The missing Malaysia Airlines Boeing 777-200ER sent at least two bursts of technical data back to the airline before it disappeared, according to the New Scientist magazine.
The data may help investigators understand what went wrong with the aircraft, no trace of which has yet been found since it disappeared early Saturday morning, the magazine reported yesterday.
"Malaysia Airlines has not revealed if it has learned anything from ACARS data, or if it has any," it said, referring to the Aircraft Communications Addressing and Reporting System (ACARS), which automatically collates and files four technical reports during every flight so that engineers can spot problems.
These reports are sent via VHF radio or satellite at take-off, during the climb, at some point while cruising, and on landing.
The magazine noted that Malaysia Airlines' 11th media statement had said, "All Malaysia Airlines aircraft are equipped with ACARS which transmits data automatically. Nevertheless, there were no distress calls and no information was relayed."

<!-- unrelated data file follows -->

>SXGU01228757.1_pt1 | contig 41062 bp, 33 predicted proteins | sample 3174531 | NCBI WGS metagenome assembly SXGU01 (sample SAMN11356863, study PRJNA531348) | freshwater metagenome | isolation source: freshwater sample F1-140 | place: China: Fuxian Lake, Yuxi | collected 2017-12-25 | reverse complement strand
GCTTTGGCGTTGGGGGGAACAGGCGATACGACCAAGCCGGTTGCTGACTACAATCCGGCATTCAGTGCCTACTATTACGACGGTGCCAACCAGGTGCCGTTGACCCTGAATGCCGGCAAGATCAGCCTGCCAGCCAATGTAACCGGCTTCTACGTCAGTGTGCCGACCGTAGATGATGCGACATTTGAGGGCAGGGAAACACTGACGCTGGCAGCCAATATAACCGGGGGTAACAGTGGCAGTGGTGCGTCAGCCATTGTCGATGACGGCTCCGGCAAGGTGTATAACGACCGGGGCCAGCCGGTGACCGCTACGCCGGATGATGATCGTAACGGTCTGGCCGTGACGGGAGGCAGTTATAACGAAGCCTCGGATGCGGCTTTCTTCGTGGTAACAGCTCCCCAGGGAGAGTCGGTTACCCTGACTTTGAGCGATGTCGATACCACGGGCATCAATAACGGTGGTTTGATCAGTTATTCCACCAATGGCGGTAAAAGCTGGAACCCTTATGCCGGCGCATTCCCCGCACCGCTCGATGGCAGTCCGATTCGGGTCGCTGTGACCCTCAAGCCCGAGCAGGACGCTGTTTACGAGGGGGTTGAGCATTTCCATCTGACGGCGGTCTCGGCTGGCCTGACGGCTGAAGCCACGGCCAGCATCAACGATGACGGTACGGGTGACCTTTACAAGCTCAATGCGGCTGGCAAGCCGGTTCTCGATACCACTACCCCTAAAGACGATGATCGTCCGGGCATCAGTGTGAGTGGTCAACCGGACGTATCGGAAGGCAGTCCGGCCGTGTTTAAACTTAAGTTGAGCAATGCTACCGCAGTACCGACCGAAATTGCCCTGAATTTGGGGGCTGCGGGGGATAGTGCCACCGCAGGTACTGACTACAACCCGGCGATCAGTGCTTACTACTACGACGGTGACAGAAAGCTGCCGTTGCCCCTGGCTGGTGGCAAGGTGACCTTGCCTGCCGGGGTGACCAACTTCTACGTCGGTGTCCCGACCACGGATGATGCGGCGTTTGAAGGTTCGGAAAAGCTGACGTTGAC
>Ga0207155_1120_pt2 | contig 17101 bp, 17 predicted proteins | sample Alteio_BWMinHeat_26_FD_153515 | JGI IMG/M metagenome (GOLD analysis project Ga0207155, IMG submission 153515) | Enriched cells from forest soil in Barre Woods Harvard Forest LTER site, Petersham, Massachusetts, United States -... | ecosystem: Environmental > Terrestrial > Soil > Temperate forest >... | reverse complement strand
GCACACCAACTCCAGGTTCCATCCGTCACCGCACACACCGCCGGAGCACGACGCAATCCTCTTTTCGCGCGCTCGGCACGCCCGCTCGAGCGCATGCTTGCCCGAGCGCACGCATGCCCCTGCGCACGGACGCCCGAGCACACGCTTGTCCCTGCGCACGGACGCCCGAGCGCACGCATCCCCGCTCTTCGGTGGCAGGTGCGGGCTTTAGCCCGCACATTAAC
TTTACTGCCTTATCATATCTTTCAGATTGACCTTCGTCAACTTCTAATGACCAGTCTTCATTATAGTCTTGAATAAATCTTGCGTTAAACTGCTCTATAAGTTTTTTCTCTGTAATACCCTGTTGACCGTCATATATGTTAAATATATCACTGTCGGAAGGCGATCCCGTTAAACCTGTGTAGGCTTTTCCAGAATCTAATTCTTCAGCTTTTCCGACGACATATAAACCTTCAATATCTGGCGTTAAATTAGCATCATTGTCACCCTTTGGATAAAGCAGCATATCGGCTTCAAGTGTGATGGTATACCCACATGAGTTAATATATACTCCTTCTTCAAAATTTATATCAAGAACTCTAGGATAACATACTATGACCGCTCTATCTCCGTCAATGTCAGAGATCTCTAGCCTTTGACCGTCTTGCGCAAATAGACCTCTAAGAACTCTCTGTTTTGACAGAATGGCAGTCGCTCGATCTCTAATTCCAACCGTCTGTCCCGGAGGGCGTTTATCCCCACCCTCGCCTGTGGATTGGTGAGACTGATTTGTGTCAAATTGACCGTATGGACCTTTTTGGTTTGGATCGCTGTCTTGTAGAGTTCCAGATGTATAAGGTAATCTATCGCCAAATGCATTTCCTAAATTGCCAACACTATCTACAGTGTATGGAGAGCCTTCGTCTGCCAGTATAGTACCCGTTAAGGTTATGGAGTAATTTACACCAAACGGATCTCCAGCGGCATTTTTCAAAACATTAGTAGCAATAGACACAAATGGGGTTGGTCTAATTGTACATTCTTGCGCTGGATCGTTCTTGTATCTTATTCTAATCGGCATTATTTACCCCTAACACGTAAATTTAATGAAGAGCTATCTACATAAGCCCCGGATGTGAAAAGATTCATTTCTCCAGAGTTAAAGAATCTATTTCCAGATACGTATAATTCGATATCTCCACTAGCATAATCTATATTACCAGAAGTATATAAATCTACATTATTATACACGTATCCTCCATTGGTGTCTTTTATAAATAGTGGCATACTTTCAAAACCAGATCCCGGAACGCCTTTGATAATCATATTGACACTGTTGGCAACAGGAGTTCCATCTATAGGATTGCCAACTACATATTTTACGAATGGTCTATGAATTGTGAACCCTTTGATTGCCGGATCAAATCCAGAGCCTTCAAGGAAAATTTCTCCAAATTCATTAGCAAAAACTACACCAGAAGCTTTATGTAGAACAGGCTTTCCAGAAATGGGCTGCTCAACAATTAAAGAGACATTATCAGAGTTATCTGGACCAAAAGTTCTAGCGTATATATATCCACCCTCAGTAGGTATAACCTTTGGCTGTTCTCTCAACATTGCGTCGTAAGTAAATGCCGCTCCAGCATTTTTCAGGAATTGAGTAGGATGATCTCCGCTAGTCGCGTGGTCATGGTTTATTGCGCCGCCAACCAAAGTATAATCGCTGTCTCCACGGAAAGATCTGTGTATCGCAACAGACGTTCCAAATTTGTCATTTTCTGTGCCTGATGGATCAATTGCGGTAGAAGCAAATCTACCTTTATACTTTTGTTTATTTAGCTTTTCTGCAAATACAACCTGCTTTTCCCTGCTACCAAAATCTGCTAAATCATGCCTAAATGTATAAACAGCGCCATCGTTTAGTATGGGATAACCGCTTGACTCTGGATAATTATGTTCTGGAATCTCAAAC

"This would suggest no concrete data is to hand. But New Scientist understands that the maker of the missing Boeing 777's Trent 800 engines, Rolls Royce, received two data reports from flight MH370 at its global engine health monitoring centre in Derby, UK, where it keeps real-time tabs on its engines in use.
"One was broadcast as MH370 took off from Kuala Lumpur International Airport, the other during the 777's climb out towards Beijing," it said.
It noted that as the engine data is filtered from a larger ACARS report covering all the plane's critical flight systems and avionics, "it could mean the airline has some useful clues about the condition of the aircraft prior to its disappearance."
"The plane does not appear to have been cruising long enough to issue any more ACARS reports,"the report said, referring to reports that said the plane vanished from radar at 1.30am local time, halfway between Malaysia and Vietnam over the Gulf of Thailand.
Under International Civil Aviation Organisation rules, such reports are normally kept secret until air investigators need them, it said.
The search for the missing aircraft continues for the fifth day today, covering the Andaman Sea, the Strait of Malacca and the South China Sea.
There has been no trace of the plane since it disappeared, leading to it being dubbed as an "unprecedented aviation mystery". – March 12, 2014.